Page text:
I don't think Kev has a great deal of experience keeping geckos and I know he's trying to help but you don't need a UVB tube with these guys and if MDB hasn't been diagnosed then there is no issue with a calcium deficiency relating to it's condition. You probably don't need two UV lights either just one that's set up with a basking light at one end of the cage over multiple branches where it can bask and absorb UV. A heat gradient of between 32 - 34 deg c to low 20's is preferred. Cage fitting should include sheets of bark and clumps of grass like shrubs across the enclosure where it can shelter and feel secure once it has reached it's desired body temperature. I don't know if you're aware of it but some don't recognise standing water and it's advisable to lightly spray the cage furnishings and sides of the enclosure so the gecko can lick up the droplets to remain hydrated. If you haven't already buy yourself of Rob Porters "Keeping Australian Geckos".
     
  19. Flaviemys purvisi

    Flaviemys purvisi Very Well-Known Member

    Joined:
    Oct 28, 2017
    Messages:
    1,794
    Likes Received:
    1,173
    Gender:
    Male
    Location:
    QLD
    Yes that's right Oshki, the uvb light isn't the only source of D3 but it's a simple reliable one for captive reptiles kept indoors that are fed a natural realistic diet without suppplements. I'm of the opinion (like many others) that all reptiles, diurnal or nocturnal can beneit from UVB lights. I even provide Sylvania Reptistar 5.0 UVB lighting for my 6 green tree frogs. My pythons also have access to UVB. I realise plenty of peopole will say it's not necessary but I have always provided all reptiles in my care with it.
    --- Automatic Post Merged, Dec 28, 2017, Original Post Date: Dec 28, 2017 ---
    Cheers George, no I honestly have never kept geckos and most likely won't ever. UVB lighting although not necessarily needed for their setup, if correctly provided, certainly wouldn't be detrimental.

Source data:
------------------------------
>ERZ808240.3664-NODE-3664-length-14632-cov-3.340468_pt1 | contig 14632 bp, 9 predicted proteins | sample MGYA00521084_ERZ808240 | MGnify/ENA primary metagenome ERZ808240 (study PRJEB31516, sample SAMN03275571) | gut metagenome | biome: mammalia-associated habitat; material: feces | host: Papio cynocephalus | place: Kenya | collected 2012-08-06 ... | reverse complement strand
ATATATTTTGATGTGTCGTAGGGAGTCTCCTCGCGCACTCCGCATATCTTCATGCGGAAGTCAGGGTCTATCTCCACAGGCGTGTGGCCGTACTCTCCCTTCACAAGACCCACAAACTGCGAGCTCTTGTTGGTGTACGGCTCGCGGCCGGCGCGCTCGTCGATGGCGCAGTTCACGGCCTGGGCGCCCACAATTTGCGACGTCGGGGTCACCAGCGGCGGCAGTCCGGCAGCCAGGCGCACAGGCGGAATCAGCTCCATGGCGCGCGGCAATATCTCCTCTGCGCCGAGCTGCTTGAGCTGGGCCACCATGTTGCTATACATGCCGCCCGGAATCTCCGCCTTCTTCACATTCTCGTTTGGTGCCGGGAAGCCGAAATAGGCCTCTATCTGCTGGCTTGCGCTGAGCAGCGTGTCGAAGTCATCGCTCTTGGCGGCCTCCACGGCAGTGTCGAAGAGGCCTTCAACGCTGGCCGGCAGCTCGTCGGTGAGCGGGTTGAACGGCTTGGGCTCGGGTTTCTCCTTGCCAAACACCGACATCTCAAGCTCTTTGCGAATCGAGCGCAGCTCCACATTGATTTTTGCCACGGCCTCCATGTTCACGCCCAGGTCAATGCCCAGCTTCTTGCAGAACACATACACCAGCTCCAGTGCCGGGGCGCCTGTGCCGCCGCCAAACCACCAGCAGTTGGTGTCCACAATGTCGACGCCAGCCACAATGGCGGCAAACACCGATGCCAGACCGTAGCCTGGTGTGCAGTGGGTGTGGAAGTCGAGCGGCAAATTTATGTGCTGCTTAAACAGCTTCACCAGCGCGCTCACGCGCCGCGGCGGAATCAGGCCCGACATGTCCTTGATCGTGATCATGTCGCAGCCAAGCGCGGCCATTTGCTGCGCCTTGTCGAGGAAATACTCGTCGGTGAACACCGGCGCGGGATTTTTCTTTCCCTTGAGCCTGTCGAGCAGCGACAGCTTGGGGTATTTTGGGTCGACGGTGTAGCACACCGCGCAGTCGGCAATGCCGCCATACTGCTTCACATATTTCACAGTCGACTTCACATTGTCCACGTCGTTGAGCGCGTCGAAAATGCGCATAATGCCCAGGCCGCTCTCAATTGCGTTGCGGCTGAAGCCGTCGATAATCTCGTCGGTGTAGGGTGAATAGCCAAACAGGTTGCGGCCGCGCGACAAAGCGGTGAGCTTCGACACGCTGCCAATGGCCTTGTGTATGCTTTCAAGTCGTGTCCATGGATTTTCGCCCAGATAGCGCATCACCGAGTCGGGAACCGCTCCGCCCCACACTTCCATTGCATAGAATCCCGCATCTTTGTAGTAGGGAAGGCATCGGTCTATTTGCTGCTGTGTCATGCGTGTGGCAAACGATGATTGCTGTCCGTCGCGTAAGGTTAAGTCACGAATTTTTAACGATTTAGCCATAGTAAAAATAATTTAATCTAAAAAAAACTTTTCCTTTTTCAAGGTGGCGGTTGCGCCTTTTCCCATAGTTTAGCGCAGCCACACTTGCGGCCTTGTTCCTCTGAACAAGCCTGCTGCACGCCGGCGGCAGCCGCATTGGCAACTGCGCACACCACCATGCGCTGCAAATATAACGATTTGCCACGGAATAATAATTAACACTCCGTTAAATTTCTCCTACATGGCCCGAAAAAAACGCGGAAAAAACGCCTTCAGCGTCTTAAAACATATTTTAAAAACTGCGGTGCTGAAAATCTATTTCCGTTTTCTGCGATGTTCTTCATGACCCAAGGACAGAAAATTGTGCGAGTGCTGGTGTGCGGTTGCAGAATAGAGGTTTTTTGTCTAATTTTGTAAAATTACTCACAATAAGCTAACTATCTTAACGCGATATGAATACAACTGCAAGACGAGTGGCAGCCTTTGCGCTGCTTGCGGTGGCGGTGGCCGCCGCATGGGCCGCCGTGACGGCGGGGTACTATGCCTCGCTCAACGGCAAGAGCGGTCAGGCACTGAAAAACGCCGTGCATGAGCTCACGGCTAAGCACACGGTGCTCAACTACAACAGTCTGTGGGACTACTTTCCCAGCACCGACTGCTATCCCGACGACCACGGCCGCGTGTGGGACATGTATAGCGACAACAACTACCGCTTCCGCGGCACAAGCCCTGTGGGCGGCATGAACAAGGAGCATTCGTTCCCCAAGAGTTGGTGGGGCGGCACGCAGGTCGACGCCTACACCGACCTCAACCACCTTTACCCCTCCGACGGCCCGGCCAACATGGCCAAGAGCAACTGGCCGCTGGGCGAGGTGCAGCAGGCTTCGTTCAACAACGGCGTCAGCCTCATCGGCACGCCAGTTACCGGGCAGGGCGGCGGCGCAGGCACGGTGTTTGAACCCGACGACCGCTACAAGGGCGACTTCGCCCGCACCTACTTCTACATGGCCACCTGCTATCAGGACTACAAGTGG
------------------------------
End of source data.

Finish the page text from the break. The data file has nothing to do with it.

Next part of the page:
Last edited: Dec 28, 2017
    Foozil likes this.
  20. Bluetongue1

    Bluetongue1 APS Veteran APS Veteran

    Joined:
    Aug 10, 2015
    Messages:
    590
    Likes Received:
    665
    Gender:
    Male
    Location:
    Perth
    Sorry here about your gecko.

    The food you are providing is nutritionally sound but if you really feel the need, you could use Wombaroo insectivore mix. Try the local pet food supplier. The vet should carry it if they do not. It is also getting extra water in the mix, so hydration should not be a problem, and you probably only need to mist once or maybe twice a week.

    MBD affects the entire skeleton and shows up very clearly on an X-ray if present. Given that the vet said bone density was good, you can rule that out. Given the injection from the vet I’d wind back the calcium to just the normal amount you give it.

    How much are you feeding it in comparison to its normal intake at a meal and how often? Given there is an internal mass, there may be a possibility it could restrict the passage of food/wastes in the gut. Did the vet comment on this? If it were me I’d set up an alternative enclosure and keep it there fulltime to monitor its bowel movements.

    Until you get a diagnosis on the nature of the internal mass there is not much else you can do. There is probably a wildlife carer in the area and it may be worth having a chat to them if they any experience in dealing with small reptiles.
     

Share This Page